Speaking at Facebook’s annual F8 conference this week, Mark Zuckerberg announced that the company is building a ‘clear history’ tool to give users greater control over how their data is used.
In light of the Cambridge Analytica scandal, this is perhaps unsurprising, and a blatant effort to restore confidence and trust in users.
Alongside this, Zuckerberg announced another new feature – one that will yet again rely on users sharing more personal and intimate data than ever before. Enter: Facebook Dating.
Surely it was only a matter of time…
So, what will Dating entail when it launches, and what are its chances of success – especially amid current scepticism towards the brand? Let’s discuss.
A swipe at Tinder
Bumble, Tinder, and OkCupid are just a few of the biggest names in the dating space, all of which offer users similar chances of finding love online. Interestingly, Facebook’s new Dating service seems to have made the market nervous. Shares of Match Group, which is the parent company of dating platforms like Tinder, Match.com and OKCupid, fell 19% immediately following the news.
But should investors be worried?
Perhaps unsurprisingly, given Facebook’s history of imitating other social media platforms, Dating looks quite similar to various other dating apps out there. The feature will exist in the Facebook app itself, allowing users to set up their own profile separate to their main Facebook account. This also means that Facebook friends won’t appear as potential matches, and Dating activity won’t appear in anyone else’s feeds.
It also works by way of an algorithm, matching users to others based on ‘things in common’, mutual friends, as well as Groups and Events. The latter is one of the most novel features, as it means you can find out who is going to the same event as you, to chat or potentially set up a date beforehand.
What about privacy?
Naturally, Dating has resurfaced concerns about data privacy, with some users highlighting the irony of Facebook launching such a service on the back of recent scandal.
Facebook: We don’t use your data to do anything creepy or invasive.
Also Facebook: We are launching a dating site where you will be algorithmically matched with your statistically perfect partner using our model of your interests and psychological type.
— Nikhil Sonnad (@nkl) May 1, 2018
Pre-empting this, Zuckerberg said that Facebook “have designed this with privacy and safety in mind from the beginning.” And there are some features which are indicative of this focus.
First, the service is opt-in only, with Zuckerberg also emphasising that users will never be matched with people they already know. Secondly, there is a dedicated Dating inbox, which only allows users to send text-based messages – no links or photos.
While privacy is clearly at the forefront of users’ minds, an important thing to mention here is the fact that many other dating apps already rely on Facebook data. Last month, Tinder briefly stopped working because of changes made to Facebook’s data-sharing policy, and Bumble has only recently allowed users to login without Facebook.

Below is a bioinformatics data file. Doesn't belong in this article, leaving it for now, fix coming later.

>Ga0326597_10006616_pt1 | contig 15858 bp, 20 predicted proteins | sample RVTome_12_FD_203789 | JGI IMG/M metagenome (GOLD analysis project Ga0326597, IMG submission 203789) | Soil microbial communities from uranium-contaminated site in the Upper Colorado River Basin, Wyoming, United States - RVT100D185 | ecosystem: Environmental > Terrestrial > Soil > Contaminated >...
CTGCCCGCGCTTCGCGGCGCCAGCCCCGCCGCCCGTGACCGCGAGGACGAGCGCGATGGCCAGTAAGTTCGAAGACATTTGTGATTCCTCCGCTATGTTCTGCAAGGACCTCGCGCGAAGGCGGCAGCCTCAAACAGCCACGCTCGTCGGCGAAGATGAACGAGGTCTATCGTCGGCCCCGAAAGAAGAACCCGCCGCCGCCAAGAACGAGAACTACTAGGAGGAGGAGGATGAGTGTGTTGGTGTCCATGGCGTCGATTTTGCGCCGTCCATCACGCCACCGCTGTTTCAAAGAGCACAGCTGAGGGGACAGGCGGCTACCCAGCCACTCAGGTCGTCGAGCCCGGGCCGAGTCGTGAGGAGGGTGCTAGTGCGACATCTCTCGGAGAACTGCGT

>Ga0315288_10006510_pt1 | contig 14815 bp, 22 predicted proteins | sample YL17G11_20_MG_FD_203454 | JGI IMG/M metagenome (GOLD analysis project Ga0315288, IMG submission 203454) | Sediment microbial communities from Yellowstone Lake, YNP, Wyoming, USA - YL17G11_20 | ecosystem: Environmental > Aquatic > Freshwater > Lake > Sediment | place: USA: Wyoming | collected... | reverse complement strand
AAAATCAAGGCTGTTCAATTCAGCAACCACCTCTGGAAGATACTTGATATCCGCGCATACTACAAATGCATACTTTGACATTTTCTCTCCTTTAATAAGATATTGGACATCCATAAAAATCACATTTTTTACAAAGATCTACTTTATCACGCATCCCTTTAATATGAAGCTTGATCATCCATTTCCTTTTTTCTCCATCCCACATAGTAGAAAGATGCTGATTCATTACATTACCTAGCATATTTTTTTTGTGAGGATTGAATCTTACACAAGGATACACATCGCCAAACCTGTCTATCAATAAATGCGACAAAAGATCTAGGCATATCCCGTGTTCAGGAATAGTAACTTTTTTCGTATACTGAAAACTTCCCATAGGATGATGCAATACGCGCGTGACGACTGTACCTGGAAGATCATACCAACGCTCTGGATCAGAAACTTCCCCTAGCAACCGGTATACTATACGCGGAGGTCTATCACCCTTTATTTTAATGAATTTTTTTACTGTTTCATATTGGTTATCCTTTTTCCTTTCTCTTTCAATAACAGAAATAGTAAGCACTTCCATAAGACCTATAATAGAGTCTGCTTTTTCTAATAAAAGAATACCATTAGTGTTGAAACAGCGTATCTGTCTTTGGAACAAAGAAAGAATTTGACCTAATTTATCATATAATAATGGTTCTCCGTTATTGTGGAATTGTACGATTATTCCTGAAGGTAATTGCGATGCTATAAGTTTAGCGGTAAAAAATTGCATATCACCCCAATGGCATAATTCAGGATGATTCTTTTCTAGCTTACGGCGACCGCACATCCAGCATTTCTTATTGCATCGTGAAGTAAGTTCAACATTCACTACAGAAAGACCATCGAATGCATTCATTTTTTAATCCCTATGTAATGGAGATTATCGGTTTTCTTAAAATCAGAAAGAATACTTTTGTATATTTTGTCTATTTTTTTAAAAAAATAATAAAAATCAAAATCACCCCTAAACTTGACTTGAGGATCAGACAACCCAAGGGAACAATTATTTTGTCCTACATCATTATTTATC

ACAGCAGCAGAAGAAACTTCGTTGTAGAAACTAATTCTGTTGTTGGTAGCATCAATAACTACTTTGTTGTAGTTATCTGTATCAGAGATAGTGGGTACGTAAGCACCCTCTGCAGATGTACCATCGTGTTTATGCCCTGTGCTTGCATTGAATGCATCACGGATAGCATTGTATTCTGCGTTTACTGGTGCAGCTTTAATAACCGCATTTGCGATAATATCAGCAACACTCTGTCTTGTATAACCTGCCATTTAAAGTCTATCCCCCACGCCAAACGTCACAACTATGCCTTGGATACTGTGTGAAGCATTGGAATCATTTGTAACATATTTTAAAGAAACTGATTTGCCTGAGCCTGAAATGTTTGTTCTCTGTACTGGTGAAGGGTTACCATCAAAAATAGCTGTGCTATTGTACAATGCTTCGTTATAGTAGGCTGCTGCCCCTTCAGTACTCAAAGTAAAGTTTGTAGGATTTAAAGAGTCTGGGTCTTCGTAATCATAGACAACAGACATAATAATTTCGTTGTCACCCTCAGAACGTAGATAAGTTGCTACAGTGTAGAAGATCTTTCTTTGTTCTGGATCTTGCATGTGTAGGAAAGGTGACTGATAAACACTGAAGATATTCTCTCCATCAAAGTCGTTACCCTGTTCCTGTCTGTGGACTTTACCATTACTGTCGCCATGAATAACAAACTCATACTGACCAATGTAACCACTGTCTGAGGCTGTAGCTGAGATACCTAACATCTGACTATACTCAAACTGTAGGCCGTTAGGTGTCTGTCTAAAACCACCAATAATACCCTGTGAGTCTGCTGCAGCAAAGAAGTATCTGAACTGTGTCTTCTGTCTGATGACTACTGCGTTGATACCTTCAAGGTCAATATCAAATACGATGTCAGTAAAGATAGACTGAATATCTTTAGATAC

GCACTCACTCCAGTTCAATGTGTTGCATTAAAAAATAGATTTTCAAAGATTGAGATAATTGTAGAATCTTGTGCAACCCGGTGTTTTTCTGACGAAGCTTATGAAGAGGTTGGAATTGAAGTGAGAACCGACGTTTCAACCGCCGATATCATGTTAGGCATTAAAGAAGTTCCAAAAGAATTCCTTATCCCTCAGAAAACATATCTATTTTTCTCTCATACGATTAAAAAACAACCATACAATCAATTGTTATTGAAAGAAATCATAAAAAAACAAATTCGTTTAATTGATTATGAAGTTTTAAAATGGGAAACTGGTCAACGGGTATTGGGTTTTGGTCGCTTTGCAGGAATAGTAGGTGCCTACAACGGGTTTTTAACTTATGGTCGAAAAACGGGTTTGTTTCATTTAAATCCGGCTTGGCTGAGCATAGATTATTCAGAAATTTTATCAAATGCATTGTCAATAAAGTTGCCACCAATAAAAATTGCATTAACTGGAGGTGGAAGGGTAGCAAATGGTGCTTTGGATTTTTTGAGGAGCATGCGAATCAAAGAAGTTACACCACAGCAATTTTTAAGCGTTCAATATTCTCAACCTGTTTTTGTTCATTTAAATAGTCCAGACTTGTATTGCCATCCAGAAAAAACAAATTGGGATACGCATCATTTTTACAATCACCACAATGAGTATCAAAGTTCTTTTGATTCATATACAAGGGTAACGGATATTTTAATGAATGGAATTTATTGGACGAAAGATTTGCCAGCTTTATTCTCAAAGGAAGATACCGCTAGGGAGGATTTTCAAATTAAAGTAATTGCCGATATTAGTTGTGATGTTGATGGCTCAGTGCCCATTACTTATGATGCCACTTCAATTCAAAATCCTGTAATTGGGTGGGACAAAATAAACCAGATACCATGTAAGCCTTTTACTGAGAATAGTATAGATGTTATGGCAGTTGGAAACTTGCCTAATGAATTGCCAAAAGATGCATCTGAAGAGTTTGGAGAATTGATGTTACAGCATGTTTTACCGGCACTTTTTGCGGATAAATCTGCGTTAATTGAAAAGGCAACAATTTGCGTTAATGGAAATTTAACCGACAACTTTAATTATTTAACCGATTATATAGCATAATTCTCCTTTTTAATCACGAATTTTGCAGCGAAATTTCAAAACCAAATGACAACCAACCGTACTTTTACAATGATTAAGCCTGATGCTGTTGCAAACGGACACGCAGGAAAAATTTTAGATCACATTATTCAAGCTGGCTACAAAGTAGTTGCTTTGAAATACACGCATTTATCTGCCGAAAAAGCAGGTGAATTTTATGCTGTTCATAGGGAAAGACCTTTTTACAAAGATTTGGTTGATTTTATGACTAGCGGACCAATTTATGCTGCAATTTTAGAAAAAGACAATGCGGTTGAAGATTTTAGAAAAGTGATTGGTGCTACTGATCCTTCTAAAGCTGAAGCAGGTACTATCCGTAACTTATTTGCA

With the market now booming, Facebook clearly wants to take ownership, and bring users interested in dating back onto its own platform.
Where’s the USP?
It’s not yet clear whether Dating will take off, however, one of the biggest challenges (alongside current bad feeling towards the company in general) is whether it will offer enough to lure people away from other dating apps.
Facebook says that Dating is focused on helping people find meaningful, long-term relationships – not hook-ups. However, this doesn’t seem like much of a unique proposition.
What’s more, users tend to choose dating services based on specific need. For example, Tinder’s swipe functionality means that it is synonymous with fun and instant connections. Bumble’s hook is that women make the first move, meaning it appeals to those who want greater control over who they’re talking to. Meanwhile, Hinge has already taken Facebook’s ‘meaningful’ angle – matching people based on whether they have mutual friends in common.
So, will users want to jump into the rather large dating pool offered by Facebook, or will they remain indifferent?
With a somewhat weak USP, I’m doubtful Dating will spell real trouble for competitors, especially considering that the younger demographic (i.e. the twenty-something Tinder-set) seem more at home using Instagram than they do Facebook nowadays.
Facebook also has a history of mediocre success with new features. Facebook Marketplace is one that springs to mind – a bid to compete with eBay and Craigslist. Reports suggest it’s not proving too much of a problem for the competition. This might also be down to people failing to notice it’s there (despite it sitting front and centre in the app).
Why has Facebook chosen to move into the Dating market now? Naturally, users are likely to be met with more than just the prospect of romance. With strong links to other industries including events and experiences, bars and restaurants, fashion, and so on – it opens up even more opportunities for advertising.
For now, with specific details about how the service will work (e.g. how to initiate conversations) still unclear, it’s hard to say whether it will generate love from users.
Regardless, on the back of ‘tough times’ as Zuckerberg himself has labelled the last year, the move indicates that the company is nothing if not optimistic.